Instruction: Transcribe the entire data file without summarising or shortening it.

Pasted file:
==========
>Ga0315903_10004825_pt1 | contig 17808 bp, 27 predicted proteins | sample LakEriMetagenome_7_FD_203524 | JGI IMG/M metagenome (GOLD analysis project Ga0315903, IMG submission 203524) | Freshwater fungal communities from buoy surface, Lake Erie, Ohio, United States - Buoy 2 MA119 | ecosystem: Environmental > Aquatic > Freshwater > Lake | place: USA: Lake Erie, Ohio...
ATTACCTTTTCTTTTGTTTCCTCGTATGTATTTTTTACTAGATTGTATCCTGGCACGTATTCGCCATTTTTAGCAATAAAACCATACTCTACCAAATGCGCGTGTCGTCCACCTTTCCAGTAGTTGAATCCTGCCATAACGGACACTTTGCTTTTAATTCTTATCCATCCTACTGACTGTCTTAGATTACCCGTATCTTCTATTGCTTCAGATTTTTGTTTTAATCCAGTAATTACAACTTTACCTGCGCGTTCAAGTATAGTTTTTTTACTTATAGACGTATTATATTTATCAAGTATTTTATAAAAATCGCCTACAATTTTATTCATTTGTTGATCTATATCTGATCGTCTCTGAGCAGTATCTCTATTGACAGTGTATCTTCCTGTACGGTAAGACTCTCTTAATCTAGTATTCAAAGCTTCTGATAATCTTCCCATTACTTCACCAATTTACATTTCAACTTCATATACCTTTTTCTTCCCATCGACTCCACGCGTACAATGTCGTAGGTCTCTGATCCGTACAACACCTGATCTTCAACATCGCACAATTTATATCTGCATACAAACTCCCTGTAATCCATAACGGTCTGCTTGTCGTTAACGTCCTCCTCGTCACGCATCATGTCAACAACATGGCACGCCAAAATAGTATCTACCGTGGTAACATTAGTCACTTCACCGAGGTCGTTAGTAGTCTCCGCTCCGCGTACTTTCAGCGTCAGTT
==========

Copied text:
>Ga0315903_10004825_pt1 | contig 17808 bp, 27 predicted proteins | sample LakEriMetagenome_7_FD_203524 | JGI IMG/M metagenome (GOLD analysis project Ga0315903, IMG submission 203524) | Freshwater fungal communities from buoy surface, Lake Erie, Ohio, United States - Buoy 2 MA119 | ecosystem: Environmental > Aquatic > Freshwater > Lake | place: USA: Lake Erie, Ohio...
ATTACCTTTTCTTTTGTTTCCTCGTATGTATTTTTTACTAGATTGTATCCTGGCACGTATTCGCCATTTTTAGCAATAAAACCATACTCTACCAAATGCGCGTGTCGTCCACCTTTCCAGTAGTTGAATCCTGCCATAACGGACACTTTGCTTTTAATTCTTATCCATCCTACTGACTGTCTTAGATTACCCGTATCTTCTATTGCTTCAGATTTTTGTTTTAATCCAGTAATTACAACTTTACCTGCGCGTTCAAGTATAGTTTTTTTACTTATAGACGTATTATATTTATCAAGTATTTTATAAAAATCGCCTACAATTTTATTCATTTGTTGATCTATATCTGATCGTCTCTGAGCAGTATCTCTATTGACAGTGTATCTTCCTGTACGGTAAGACTCTCTTAATCTAGTATTCAAAGCTTCTGATAATCTTCCCATTACTTCACCAATTTACATTTCAACTTCATATACCTTTTTCTTCCCATCGACTCCACGCGTACAATGTCGTAGGTCTCTGATCCGTACAACACCTGATCTTCAACATCGCACAATTTATATCTGCATACAAACTCCCTGTAATCCATAACGGTCTGCTTGTCGTTAACGTCCTCCTCGTCACGCATCATGTCAACAACATGGCACGCCAAAATAGTATCTACCGTGGTAACATTAGTCACTTCACCGAGGTCGTTAGTAGTCTCCGCTCCGCGTACTTTCAGCGTCAGTT